BP on verge of missing Rosneft deadline
BP's hopes of tapping Russia's Arctic oil reserves faded on Monday amid reports that its last-gasp bid to salvage the troubled deal would not be completed by the midnight deadline.
The $16 billion "strategic alliance" between BP and state-held Rosneft -- Russia's largest and most powerful oil company -- had been meant to reverse the company's flagging fortunes after the costly Gulf of Mexico oil spill of 2010.
The prospects of being the first through the door to the vast Kara Sea oil fields provided BP and its under-fire chief Bob Dudley with the hope of reviving a company whose stock had been underperforming the market for months.
But Prime Minister Vladimir Putin's personal blessing of the arrangement in January did not prevent the Russian partners in the British giant's TNK-BP joint venture from successfully blocking the deal in court.
The four Russian billionaires argued that TNK-BP had the right to bid on the Rosneft deal first and have since refused BP's attempts to buy out their half of the joint venture to get the deal done.
BP had previously offered $27 billion for the stake and by Monday evening had raised that offer. But both Russian and Western reports said the billionaires were still not impressed with the terms.
The Wall Street Journal quoted one source close to BP as saying that talks could now "go quiet for days or weeks or months."
But the same source added that they "could easily surface again in some form in the future."
The precise nature of the negotiations remained clouded in secrecy amid reports of various attempts by both BP and Rosneft to squeeze the Russian partners out of TNK-BP and then split up the company among themselves.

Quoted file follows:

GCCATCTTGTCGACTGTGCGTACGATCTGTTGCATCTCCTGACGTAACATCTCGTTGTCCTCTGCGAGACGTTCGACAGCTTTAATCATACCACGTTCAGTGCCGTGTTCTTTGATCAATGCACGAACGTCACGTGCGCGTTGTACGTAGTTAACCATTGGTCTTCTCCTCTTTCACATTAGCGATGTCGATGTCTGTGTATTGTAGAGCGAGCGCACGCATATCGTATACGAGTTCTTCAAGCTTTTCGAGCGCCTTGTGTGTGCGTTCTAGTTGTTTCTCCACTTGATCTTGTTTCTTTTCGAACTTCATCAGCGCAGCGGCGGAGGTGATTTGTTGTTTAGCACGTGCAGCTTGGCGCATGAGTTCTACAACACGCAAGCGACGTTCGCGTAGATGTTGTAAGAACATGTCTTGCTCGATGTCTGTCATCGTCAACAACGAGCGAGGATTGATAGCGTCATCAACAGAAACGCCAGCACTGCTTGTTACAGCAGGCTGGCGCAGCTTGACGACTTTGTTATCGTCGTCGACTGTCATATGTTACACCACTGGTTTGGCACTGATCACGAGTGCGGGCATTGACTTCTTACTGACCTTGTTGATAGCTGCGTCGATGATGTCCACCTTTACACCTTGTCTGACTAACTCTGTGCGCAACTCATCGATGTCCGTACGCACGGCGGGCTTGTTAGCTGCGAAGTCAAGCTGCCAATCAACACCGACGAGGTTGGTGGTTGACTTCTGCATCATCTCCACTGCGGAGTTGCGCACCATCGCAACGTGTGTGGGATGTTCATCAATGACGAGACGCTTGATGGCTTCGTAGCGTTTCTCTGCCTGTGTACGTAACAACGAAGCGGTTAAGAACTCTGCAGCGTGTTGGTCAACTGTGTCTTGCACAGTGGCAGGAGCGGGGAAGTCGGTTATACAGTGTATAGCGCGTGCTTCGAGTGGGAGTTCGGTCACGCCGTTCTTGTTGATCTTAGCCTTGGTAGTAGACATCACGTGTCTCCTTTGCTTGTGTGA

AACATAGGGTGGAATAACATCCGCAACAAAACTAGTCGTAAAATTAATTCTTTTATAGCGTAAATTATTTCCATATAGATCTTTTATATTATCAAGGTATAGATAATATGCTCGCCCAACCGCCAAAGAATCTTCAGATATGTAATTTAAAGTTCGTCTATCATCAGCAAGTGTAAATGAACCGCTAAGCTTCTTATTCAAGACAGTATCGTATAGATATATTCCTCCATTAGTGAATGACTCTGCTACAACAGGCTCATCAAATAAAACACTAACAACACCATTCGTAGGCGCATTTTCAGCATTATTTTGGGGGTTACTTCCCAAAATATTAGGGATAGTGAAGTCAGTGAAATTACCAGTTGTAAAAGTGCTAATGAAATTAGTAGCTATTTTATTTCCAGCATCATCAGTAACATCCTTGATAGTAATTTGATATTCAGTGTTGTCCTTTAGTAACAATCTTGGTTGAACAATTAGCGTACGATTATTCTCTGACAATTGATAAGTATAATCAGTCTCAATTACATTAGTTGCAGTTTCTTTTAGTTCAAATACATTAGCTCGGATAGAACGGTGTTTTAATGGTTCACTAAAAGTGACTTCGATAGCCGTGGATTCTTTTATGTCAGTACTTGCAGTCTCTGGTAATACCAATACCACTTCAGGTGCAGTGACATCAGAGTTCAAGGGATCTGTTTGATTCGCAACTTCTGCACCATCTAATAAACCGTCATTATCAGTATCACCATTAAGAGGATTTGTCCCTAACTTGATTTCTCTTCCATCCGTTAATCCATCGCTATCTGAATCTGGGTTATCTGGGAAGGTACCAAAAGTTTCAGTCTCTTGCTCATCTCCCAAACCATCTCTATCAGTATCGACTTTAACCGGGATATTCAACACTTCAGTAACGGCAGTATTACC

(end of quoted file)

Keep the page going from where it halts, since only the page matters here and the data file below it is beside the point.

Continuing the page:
Russian news reports said BP was willing to offer shares and cash in an arrangement that would see it holding 75 percent of the joint venture and Rosneft -- which would also pitch in -- left with the remaining quarter.
The two companies were then reportedly willing to swap their stakes under an arrangement that left Rosneft in control of TNK-BP and an even more dominant force on the Russian oil market.
But an unnamed source told Interfax that "impossible" conditions from the billionaires were spoiling the talks.
Some analysts note that BP would be mistaken to pay its local partners' asking price -- reported at around $35 billion -- while at the same time giving up five percent of its shares to Rosneft for a 9.5 stake in the Russian firm.
Analyst have criticised Rosneft's capital-intensive development strategy and questioned why BP was willing to link arms with a company managed by Russian bureaucrats.
But BP's chief Dudley has countered that he would be bringing enormous expertise to a company with some of the world's most important reserves and thus developing a global force with potential unseen among its rivals.
The damage failure to get the deal done would do to Putin's and Rosneft's image has also prompted some analysts to speculate that a final agreement may still be reached in the weeks or months to come.
"I think that after some more delays this deal will get done because it is advantageous to the two companies and it is politically advantageous to Russia," Mikhail Molodov of Maxwell Capital Management told the RBC business channel.
"But this is a question of the medium-term perspective," Molodov added.
© 2011 AFP